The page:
The number of alliances that could be formed among progressive groups is potentially enormous: WFP, labor unions, MoveOn, etc.–and organizing for collective action is (says me, anyway) the next big task we have to face to break the corporate hammerlock. The chickensh*t Democratic Party will be of no help on that score whatsoever.

    It’s sad to hear about unions settling for 2-tier contracts, but who the hell has their back, anyway? Who’s helping them toward an alternative? Certainly not Obama or the chickensh*t Democratic party; and I think we all can make it a mission of sorts to start correcting peoples’ misunderstandings about unions starting right now. I’m in three unions myself and they’re run by smart, serious, committed people, and they wage a good fight against employers who’d love to pay you minimum wage for nuclear-physicist-caliber work.

    Time for a pushback on behalf of unions, I think, and also some recognition that we’re all on the same side. (er…usually. In the aggregate, I mean. Because without unions, what else ya got?)

  15. senecal permalink
    November 20, 2010

    Jimmy Hoffa was the poster boy of the propaganda campaign to make Americans believe that unions were corrupt, as Harry Bridges was the icon of communist influence in the unions. I can’t help remembering that at the end of WWII, agriculture was numerically the largest occupation in the country. Then all those boys came to the big city, and later to the suburbs, and the fear campaigns of the fifties just naturally fell into line with their corn-fed, manicheistic, good versus evil, religious backgrounds.

  16. someofparts permalink
    November 20, 2010

    Actually, americans have been split along generational lines since the 40s because of advertising. The 15-25 yr old demographic spends more on fashion, music etc than we do at any other age. So, I guess ads target people that age so relentlessly that generations find it hard to connect.

  17. soullite permalink
    November 21, 2010

    This is the untold story as to why Americans so often hate unions: their actual personal experiences with unions that don’t actually fight for them, go to dinner parties with the management and corporate, and generally think of themselves as members of the elite rather than working people.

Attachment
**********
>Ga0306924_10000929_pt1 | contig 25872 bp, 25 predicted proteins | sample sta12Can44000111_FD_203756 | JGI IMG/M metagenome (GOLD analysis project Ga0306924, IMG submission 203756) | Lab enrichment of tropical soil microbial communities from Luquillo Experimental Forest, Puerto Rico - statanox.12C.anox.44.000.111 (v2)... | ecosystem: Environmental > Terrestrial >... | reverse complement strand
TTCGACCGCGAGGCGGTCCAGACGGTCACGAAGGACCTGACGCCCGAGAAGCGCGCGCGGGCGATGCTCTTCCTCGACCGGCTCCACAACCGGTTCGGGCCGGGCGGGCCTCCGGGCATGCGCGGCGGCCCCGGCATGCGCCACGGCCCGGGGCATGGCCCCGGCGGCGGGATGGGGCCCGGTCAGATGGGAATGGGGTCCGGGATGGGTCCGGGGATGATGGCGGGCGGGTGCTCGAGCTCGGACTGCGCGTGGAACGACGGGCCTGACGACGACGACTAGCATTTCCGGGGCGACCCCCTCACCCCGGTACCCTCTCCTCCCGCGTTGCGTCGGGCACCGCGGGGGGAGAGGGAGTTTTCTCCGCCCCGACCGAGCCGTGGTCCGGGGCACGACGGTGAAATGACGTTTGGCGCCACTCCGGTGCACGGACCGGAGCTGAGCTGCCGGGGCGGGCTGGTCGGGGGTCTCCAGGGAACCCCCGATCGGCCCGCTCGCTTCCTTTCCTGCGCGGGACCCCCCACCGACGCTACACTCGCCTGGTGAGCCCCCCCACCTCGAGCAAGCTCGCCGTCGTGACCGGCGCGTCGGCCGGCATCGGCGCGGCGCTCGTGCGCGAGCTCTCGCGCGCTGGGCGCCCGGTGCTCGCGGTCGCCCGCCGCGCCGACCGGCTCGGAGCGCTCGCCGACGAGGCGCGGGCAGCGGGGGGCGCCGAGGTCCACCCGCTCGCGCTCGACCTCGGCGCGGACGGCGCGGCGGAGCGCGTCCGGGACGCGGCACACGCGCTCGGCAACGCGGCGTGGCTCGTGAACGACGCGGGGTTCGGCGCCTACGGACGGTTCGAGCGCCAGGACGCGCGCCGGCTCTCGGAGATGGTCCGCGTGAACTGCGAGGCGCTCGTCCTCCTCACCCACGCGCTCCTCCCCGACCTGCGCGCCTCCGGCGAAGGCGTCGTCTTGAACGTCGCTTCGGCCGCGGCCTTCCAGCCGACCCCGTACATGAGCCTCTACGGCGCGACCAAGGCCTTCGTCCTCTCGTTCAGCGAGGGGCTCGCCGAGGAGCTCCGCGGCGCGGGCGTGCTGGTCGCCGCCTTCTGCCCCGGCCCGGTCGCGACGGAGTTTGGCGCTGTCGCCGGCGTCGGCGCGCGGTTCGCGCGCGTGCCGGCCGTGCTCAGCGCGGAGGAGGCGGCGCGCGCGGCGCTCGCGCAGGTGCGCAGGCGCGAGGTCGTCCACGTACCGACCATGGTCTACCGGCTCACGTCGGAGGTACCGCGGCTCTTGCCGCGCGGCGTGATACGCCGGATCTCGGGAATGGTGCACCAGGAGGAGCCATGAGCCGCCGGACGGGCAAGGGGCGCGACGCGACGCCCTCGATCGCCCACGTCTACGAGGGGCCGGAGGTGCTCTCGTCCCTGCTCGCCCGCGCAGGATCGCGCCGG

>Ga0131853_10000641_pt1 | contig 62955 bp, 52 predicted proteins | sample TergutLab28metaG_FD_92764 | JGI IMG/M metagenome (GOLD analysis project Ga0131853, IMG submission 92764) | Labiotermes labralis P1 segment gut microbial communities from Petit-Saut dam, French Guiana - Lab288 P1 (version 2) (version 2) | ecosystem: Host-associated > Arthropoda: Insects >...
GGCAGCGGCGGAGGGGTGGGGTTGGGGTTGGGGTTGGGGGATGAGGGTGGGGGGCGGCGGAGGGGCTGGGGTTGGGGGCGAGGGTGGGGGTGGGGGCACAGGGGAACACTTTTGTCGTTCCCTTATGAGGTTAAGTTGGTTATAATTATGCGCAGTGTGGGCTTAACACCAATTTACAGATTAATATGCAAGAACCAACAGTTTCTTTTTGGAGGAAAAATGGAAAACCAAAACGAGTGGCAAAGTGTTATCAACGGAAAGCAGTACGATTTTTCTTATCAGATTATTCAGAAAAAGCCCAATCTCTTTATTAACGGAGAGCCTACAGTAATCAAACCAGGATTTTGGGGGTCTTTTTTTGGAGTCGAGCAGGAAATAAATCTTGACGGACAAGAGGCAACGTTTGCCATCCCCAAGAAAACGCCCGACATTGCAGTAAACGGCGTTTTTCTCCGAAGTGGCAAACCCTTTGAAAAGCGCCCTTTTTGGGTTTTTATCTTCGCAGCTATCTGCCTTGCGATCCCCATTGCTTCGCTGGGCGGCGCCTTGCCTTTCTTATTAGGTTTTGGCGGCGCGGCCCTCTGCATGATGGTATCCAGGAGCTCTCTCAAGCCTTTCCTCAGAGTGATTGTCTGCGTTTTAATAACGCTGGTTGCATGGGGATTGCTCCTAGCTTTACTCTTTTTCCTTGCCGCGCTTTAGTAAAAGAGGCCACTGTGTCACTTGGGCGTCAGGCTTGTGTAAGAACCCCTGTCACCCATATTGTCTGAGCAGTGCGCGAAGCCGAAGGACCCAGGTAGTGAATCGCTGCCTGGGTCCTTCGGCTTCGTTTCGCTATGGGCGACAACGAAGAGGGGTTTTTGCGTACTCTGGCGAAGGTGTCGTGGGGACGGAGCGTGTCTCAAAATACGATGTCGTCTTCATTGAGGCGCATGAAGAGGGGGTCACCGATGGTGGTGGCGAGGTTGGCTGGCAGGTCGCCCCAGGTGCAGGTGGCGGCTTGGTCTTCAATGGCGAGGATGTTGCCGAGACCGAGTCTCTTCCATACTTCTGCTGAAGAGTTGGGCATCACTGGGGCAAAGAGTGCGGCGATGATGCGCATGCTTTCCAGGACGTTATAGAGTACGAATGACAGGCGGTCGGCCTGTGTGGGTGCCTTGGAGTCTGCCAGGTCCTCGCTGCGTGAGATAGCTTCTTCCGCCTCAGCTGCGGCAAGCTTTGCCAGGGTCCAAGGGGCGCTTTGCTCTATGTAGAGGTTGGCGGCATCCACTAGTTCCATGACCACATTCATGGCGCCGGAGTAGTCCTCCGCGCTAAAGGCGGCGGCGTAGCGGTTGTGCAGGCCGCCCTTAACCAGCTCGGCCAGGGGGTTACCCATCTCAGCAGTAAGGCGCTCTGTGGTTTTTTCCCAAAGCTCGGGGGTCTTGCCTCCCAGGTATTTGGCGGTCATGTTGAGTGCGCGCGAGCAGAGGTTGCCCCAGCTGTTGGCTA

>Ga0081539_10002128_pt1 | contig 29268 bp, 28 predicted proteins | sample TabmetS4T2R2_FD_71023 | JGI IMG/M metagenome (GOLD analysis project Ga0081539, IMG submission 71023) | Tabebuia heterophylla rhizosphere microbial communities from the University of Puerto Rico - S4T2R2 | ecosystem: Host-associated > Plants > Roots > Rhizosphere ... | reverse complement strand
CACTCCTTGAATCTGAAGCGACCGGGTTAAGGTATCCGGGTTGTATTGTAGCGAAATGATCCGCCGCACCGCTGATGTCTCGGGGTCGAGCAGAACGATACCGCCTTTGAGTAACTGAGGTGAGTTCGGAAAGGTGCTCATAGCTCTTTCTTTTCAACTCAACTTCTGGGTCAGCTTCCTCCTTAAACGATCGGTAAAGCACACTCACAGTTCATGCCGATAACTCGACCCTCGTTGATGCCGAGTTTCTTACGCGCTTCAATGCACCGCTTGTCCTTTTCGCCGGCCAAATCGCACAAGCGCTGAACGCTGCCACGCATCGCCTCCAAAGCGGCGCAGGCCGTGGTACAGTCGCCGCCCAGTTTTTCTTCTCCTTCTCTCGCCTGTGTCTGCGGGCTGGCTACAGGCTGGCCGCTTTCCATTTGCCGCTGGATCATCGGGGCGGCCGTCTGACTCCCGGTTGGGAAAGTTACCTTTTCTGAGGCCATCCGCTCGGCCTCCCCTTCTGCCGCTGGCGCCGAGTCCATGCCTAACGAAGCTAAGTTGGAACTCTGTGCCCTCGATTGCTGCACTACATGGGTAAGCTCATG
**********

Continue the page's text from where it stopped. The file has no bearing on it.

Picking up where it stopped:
A lot gets made of the notion that people just hate that union members make more than them, but that’s really far too simplistic. It’s just very convenient for liberals to believe this, even if real leftists know otherwise.

  18. Celsius 233 permalink
    November 21, 2010

    soullite PERMALINK
    November 21, 2010
    This is the untold story as to why Americans so often hate unions: their actual personal experiences with unions that don’t actually fight for them, go to dinner parties with the management and corporate, and generally think of themselves as members of the elite rather than working people.
    ========================================
    That resonates IME.

  19. dugsdale permalink
    November 21, 2010

    Americans don’t hate unions. Americans have been trained via relentless media manipulation to hate a cheap, ugly, enthusiastically promulgated stereotype. I doubt that any of the abovementioned 15-25 year old demographic (or 15-35 for that matter) knows any more about unions than a hog knows about Christmas–except in terms of the steretypes they’ve been force-fed.

    I have a feeling that if more Americans who work for wages knew that unions are on THEIR side, and saw some concrete benefit from it, things would be different. Instead, if somebody, somewhere in the middle class happens to have decent union-won job or pension benefits (think municipal workers or teachers), they’re singled out and scorned by the talking-heads, who develop a burning thirst that they be punished for doing well-ish, and the rest of the middle class is set against them by the overlord class.

    Sorry, preaching to the choir perhaps. But after years of staying mum on the subject, I’m starting to push back hard in conversation when the typical anti-union BS gets spouted.